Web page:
Sunday, December 5, 2010

Amanuensis Monday - William Quirk

Hazleton, Pennsylvania April 19, 1902
"Dropped Dead While Working in Garden

Sudden Summons of William Quirk, an Aged Resident of Jeanesville

William Quirk, aged 65 years, of Jeanesville, died suddenly between 12 and 1 o'clock today.  Mr. Quirk, who is one of the best known residents of the South Side, was at work digging in the garden at his home when he fell over in a swoon.  Members of his family saw his condition and Dr. Rutter was hurriedly summoned.  When the physician arrived, however, Mr. Quirk was dead, never having recovered consciousness.  Death was due to heart failure.

Deceased had resided on the South Side for many years, and was one of the oldest and most prominent citizens of Jeanesville.  He was highly respected by all his acquaintances, and had many warm friends.

Besides a wife he is survived by two sons and four daughters as follows:  Edward, of Harwood; William, Ella, a school teacher; Katie, Mary and Bessie, of Jeanesville.  No arrangements have yet been made for the funeral."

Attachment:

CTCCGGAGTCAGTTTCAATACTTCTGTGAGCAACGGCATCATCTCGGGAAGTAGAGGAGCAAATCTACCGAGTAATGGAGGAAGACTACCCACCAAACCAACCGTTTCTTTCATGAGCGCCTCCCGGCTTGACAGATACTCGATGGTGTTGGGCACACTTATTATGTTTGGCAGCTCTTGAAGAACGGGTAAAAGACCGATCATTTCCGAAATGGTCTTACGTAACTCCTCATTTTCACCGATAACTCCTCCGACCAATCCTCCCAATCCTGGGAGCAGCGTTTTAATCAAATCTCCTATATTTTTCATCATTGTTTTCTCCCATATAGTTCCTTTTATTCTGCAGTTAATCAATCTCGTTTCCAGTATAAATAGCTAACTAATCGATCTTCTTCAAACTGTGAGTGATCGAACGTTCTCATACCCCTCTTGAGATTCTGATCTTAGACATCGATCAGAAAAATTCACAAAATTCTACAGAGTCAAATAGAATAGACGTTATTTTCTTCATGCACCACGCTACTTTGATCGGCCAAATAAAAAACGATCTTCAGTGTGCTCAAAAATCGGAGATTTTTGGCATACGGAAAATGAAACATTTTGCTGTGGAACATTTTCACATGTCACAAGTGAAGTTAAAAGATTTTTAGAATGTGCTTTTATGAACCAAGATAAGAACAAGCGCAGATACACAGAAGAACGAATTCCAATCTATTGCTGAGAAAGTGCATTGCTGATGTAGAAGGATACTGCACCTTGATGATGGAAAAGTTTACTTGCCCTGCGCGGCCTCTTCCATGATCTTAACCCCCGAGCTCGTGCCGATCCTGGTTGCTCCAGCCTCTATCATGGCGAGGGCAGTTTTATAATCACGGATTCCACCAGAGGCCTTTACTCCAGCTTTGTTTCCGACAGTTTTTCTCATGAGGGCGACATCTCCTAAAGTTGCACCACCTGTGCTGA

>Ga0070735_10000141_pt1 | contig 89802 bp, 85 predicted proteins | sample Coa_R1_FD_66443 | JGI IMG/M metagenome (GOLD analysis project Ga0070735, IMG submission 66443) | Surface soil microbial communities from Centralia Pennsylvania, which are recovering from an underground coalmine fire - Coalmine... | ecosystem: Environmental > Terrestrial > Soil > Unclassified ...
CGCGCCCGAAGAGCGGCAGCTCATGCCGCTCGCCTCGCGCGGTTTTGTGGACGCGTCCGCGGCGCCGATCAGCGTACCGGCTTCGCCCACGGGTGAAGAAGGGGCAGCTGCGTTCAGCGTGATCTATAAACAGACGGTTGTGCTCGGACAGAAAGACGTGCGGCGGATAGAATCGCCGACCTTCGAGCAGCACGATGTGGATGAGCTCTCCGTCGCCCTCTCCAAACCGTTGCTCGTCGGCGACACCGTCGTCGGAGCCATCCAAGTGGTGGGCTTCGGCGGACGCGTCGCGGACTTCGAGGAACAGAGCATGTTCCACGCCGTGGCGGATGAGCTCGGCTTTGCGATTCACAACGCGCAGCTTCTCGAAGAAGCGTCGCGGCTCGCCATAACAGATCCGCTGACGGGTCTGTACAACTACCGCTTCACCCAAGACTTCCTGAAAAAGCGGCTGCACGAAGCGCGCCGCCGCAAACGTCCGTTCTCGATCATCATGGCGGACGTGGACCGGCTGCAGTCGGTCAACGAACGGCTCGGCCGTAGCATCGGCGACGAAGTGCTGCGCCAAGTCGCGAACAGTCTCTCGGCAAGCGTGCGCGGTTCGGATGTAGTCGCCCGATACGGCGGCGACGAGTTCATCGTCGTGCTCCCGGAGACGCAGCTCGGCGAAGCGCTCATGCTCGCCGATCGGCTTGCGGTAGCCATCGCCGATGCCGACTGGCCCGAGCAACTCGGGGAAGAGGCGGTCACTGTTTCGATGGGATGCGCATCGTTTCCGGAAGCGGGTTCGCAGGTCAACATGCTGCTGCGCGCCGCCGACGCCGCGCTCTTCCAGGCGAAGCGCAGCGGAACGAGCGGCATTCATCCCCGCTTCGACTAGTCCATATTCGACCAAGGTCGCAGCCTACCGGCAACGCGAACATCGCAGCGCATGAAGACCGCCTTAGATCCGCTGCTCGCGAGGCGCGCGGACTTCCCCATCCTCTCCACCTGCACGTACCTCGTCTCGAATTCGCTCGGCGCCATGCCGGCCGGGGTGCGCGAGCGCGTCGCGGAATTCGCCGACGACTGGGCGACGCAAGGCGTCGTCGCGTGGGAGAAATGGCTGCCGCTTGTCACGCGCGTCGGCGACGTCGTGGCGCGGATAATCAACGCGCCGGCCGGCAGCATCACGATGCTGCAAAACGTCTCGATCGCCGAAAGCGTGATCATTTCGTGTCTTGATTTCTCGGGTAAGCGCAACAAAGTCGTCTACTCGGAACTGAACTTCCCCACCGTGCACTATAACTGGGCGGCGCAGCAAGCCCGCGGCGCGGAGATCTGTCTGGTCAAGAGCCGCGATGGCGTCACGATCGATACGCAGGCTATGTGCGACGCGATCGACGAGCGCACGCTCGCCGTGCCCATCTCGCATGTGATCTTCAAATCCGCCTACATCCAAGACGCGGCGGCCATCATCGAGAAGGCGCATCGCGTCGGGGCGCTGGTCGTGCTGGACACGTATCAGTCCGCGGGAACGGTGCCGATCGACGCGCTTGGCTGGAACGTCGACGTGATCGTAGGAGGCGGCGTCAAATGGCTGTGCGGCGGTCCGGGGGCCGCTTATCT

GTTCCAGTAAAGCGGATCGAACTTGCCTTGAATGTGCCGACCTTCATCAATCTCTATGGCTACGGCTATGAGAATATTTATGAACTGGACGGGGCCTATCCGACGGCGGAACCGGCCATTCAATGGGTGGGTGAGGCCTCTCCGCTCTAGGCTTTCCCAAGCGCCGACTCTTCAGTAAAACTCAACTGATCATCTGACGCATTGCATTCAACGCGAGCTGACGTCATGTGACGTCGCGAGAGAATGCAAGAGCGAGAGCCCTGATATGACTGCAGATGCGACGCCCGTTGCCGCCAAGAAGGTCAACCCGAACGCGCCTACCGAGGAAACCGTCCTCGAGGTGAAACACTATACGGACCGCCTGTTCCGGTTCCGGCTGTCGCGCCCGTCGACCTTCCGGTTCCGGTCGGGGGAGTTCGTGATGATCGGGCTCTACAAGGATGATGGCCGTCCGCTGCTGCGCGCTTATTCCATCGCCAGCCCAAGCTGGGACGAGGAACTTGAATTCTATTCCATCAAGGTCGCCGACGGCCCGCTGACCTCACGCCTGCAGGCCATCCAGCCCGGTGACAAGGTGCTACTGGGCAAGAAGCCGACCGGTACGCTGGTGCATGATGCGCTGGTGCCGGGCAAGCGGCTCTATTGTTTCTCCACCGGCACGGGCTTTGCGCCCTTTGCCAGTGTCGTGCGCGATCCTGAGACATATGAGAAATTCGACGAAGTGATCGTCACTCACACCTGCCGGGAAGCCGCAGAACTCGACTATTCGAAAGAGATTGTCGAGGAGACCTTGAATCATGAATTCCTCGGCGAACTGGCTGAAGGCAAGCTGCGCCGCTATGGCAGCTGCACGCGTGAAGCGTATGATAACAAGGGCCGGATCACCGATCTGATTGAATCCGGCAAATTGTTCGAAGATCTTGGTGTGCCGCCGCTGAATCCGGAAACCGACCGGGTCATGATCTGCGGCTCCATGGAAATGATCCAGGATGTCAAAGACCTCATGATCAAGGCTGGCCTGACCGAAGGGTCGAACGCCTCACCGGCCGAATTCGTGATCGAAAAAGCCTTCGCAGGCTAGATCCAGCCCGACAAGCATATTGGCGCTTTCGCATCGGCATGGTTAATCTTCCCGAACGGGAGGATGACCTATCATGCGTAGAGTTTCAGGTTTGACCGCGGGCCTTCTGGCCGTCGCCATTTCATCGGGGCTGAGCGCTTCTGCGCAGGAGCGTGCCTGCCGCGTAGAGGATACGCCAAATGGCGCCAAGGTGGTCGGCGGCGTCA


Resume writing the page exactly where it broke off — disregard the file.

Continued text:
Love the title of the article.  I was a bit shocked when I found this on my great-great grandfather.  I knew when he died, but just found the title less than tactful for the family.  Of course I got a giggle out of it when I found it, but I get to wondering how this was received then.  Maybe it was just something normal for the time.  For anyone that's read older newspaper articles some of the phrases used are quite odd.  More what I would consider slang than proper.  Either way, it's an interesting look into the past, not just to see that William was apparently a loved man (This article was on the front page of the Hazleton newspaper), but at how the papers wrote.  Wish I had a picture of him.  Actually, I most likely do have one in my collection of unknown photos from the Quirk side.  Just nothing labeled.  Who knows what may turn up!

(The clipping was taken from the Hazleton, Pennsylvania newspaper.  Currently the paper is known as the Hazleton Standard Speaker.  It has previously been the Plain Speaker and the Standard Sentinel.  I need to check a timeline to see which paper this would have belonged to!  The clipping was taken before I got into the habit of citing sources properly!  Sad, but true!)

UPDATE: Thanks to I was able to find this article in The Plain Speaker, 19APR1902, pg1.

1 comment:

  1. They weren't very tactful back then, were they?